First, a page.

What an elder can see sitting, a child cannot see even atop a tree. Mike’s boss (Jide Kosoko) refuses to be convinced otherwise that Mike (Eyinna Nwigwe) did not sleep with Anna Duke (Bimbo Akintola) to get all the benefits their company now enjoys. At first, he seems like a dirty old man with his insistence, but later, it is clarified that he is only speaking from experience.
This and many more instances in the movie win in the area of suspense, most especially the suspense of Affy (Kehinde Bankole) trying to find out who did her “evil”. There is particular suspense with Obiora (Williams Uchemba) as well – with the audience loving his clowning character, his integrity is set to go crumbling down, till he is thankfully vindicated.
“You are cheating on my boyfriend…with my boyfriend…on me!” might have been an erroneous statement from the actress probably meant to read as “You are cheating with my boyfriend on me”, but the supposed frustration of the situation at hand qualifies the former as the rightful choice of words, and also for comic relief. Another instance would be when Mike shouts in Anna Duke’s office and says “I will ruin your life like I did you…like you did mine!”. The jumbling of words feels like a genuine burst of rage, and these are highly commendable to establish the moment, and also for comedy.
Affy means Affiong, and is useful in establishing that she is sexually skilled like people from her ethnic group (re: bridal showers). Asides this, who really is Affy?
The movie generally is an interesting drama-filled story peppered with a good attempt at indigenous comedic dialogue.
However, the filmmaker shoots itself in the leg with the movie’s name and prologue. A story told in this manner doesn’t feel right if the rules of engagement are not duly followed. Why should any audience care that an inconsequential diary is being kept with a blog? “This one needs serious advice”, really? Where did any real help ever come from this blog in this movie? Who the hell is this narrator (Toyin Abraham), and why is she important?! She is not even the so-called blogger being written to but a fellow reader, even if this movie likes us to think the opposite! If Affy’s friends are reading people’s comments, let us know. But they keep referring solely to the blogger saying “she’s responded…she’s still typing…” while our supposed blogger/narrator is just as shocked at the comments Affy’s friends read out. Why try so hard to confuse the audience you want to entertain?!
There are also a number of other executive roles given to some celebrities (Chinedu Ikedizie, Adekola Odunlade, Fathia Balogun…) most likely to increase the rating of this movie in the Nigerian scene. Their inclusion is funny and handy for the moment to establish comedy, but they are not very necessary. Though, their acts are applaudable in the area of talent showcase.
It is understandable that love happens to anyone and at any time, but for the sake of Film and to eliminate all forms of love cliches, it would have been nice for us to know what unique and original attributes exactly Mike sees in Affy that he doesn’t see in any other woman, and why he is so dedicated to his oath of celibacy.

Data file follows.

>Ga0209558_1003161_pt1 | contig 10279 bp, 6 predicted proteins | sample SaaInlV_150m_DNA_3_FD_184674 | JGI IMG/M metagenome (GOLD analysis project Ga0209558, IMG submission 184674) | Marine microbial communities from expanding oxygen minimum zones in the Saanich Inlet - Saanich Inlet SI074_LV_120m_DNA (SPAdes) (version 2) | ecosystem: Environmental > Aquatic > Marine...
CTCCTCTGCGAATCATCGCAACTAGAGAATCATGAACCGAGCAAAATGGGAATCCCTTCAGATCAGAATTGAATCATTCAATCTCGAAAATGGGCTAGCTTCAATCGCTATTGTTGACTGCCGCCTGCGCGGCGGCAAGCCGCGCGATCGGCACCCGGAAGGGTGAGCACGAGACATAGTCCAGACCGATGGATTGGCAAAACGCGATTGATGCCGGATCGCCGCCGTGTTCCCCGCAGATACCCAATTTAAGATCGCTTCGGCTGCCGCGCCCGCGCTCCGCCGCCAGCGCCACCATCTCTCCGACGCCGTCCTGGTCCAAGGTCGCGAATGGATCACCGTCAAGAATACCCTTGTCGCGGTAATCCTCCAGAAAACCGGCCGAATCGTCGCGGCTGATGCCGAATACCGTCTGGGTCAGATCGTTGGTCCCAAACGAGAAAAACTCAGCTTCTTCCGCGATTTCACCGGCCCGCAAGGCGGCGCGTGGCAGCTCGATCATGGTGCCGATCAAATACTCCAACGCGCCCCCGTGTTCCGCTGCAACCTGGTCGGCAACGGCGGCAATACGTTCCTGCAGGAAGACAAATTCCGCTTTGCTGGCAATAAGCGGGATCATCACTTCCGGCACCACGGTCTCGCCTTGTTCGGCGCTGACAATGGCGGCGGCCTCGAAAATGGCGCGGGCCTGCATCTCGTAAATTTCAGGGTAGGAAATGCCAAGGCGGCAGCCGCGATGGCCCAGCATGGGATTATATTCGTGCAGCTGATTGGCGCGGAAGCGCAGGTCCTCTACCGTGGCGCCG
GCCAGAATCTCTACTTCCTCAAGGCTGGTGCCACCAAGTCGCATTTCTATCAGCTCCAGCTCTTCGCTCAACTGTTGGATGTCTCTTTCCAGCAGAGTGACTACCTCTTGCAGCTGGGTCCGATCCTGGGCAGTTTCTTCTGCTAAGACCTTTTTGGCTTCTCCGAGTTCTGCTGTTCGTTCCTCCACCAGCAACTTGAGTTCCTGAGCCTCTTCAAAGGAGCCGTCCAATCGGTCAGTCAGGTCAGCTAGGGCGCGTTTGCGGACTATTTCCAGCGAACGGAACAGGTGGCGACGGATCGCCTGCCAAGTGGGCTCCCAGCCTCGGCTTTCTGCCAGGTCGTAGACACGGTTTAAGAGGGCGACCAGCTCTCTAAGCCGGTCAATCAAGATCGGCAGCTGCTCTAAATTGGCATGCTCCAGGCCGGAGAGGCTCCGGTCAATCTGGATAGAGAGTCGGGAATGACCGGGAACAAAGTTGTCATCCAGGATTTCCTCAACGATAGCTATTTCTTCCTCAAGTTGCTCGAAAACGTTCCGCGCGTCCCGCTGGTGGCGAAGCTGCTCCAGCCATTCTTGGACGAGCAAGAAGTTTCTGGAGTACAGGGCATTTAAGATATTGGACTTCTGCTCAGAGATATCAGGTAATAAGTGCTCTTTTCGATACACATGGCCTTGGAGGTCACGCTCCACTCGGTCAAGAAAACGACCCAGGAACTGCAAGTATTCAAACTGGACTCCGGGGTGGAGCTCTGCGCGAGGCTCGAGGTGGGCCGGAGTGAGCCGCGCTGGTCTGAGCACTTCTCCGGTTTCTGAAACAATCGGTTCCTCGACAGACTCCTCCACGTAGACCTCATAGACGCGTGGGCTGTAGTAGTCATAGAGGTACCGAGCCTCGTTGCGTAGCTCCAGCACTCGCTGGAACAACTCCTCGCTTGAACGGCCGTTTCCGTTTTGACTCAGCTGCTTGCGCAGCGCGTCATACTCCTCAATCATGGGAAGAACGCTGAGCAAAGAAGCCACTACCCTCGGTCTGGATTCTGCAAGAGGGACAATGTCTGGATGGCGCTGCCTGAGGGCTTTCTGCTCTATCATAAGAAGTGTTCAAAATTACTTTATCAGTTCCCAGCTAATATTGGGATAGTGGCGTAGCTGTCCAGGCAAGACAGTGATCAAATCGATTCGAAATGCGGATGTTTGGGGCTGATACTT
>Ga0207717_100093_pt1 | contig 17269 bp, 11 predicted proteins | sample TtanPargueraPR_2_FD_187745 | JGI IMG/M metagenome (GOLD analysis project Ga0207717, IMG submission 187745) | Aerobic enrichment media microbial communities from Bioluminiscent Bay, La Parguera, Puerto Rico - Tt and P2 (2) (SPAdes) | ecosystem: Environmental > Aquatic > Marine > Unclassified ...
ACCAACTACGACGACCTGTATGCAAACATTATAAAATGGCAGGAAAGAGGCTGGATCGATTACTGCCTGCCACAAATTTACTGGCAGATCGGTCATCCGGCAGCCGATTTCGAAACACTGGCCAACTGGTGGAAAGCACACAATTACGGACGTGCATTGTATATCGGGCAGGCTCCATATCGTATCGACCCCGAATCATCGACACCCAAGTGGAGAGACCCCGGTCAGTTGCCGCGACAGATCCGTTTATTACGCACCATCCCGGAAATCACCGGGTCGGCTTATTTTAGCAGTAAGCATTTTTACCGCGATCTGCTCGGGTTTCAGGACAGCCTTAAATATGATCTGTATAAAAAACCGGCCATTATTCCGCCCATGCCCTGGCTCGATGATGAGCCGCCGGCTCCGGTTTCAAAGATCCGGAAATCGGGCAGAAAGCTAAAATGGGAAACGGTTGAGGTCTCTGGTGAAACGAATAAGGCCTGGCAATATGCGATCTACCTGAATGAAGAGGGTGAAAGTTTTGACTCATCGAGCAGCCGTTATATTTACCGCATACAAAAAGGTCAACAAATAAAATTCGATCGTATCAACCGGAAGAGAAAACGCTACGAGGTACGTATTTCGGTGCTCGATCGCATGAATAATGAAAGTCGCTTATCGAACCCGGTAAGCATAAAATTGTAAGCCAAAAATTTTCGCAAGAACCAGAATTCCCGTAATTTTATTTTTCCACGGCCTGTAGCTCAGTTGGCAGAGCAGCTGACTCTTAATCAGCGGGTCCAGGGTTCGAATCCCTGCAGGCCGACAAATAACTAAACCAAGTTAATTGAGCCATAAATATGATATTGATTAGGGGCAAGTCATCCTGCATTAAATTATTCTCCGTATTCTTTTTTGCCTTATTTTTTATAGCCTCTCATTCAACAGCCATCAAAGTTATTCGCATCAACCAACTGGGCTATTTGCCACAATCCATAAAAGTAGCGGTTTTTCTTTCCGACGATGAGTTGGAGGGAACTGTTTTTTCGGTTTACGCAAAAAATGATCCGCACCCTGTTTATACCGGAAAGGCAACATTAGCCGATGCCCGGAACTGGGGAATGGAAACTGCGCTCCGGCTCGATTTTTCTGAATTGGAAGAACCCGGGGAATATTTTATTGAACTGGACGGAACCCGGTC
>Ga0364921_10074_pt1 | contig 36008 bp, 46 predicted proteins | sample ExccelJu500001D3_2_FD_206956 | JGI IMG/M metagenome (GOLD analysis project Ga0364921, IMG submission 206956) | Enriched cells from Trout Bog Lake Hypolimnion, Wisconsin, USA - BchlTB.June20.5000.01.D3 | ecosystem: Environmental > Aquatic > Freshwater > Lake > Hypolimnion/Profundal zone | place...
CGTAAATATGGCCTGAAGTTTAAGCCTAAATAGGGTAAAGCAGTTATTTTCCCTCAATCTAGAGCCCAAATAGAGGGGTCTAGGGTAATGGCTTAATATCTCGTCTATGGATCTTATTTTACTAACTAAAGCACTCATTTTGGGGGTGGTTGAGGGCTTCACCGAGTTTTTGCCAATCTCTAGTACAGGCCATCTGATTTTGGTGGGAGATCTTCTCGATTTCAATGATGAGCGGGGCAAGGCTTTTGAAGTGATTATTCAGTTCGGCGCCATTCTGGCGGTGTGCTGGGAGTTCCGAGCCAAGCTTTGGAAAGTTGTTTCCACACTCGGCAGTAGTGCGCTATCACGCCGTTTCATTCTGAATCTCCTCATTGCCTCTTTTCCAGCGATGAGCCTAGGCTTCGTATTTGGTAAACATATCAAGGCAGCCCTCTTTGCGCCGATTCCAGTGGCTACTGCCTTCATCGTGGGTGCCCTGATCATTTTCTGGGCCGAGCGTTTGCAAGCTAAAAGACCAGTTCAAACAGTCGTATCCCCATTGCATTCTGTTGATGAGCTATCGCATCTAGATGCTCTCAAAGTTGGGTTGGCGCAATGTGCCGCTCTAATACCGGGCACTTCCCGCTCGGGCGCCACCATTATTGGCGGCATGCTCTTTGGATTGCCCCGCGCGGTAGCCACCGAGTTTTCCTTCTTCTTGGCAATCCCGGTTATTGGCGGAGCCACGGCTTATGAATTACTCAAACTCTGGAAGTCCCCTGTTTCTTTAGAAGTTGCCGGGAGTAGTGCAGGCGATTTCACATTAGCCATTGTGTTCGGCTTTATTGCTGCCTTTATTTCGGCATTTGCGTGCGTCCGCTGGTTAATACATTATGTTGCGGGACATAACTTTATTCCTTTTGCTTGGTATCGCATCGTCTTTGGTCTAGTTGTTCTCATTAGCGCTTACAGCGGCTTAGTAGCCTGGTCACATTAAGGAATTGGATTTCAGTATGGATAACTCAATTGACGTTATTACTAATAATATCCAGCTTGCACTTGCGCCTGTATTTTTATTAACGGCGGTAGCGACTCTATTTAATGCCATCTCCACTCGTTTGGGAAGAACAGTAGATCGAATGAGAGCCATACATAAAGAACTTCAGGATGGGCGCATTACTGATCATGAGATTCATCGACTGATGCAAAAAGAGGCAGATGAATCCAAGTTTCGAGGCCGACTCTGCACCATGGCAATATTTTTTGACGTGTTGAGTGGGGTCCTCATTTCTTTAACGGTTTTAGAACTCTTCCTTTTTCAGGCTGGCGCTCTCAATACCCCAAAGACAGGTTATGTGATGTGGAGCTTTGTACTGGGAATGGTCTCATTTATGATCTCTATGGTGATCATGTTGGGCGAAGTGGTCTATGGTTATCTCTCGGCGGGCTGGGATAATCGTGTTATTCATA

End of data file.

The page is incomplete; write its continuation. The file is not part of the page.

The movie might be attempting to recommend this kind of lifestyle to the youth in our contemporary world, especially with how “perfect” Mike’s bookie friend appears to be, but, hey, be realistic. All the things that Affy seemingly showcases as her virtues are not even the slightest acknowledged by Mike, not in any subtle way. So, what is it? Nobody, not even Mike’s friends, gets any closure on his matter.
Mike’s blackmailing antics appear to be far from realistic. A woman as experienced and wealthy as Anna Duke, in real life, cannot accept this sort of weak defeat so easily. Anna makes no move to discuss with a lawyer to view her options – there certainly should be options against such a slippery scheme. Even the basic “it wasn’t me” could suffice! Moreso, we are not sure why Mike’s company now has the upper hand. Again, this movie might be trying to make a huge leap towards battling sexual harassment in the corporate field, but falls head first, as a thorough background job was clearly not done.
In addition, for someone with the age and experience of Affy, and with the way she establishes this at the start of the movie, it is difficult to believe that she would handle heartbreak in the manner that she does. Affy has turned out to be virgin-like, not by her celibacy, but by the way she handles Mike’s unfaithfulness. Nigerian women with the same kind of past and experience, and who are now celibate would not handle this same experience this way, no matter how slow anyone is.
The kind of experience Affy claims to have should harden every aspect of her mental being. This movie only shows that there is a false mix of various kinds of women in Affy.
Also, Affy’s apartment seems a bit way off her league in comparison with the kind of car she drives.
Affy, therefore, is not realistic.
Isedehi Aigbogun, also known as ISD, is a staunch academic, holding a B.A., M.A., and PhD (in view) in English Language.
She’s a Screenwriter, Screenplay Analyst, Consultant, and Film Scriptic.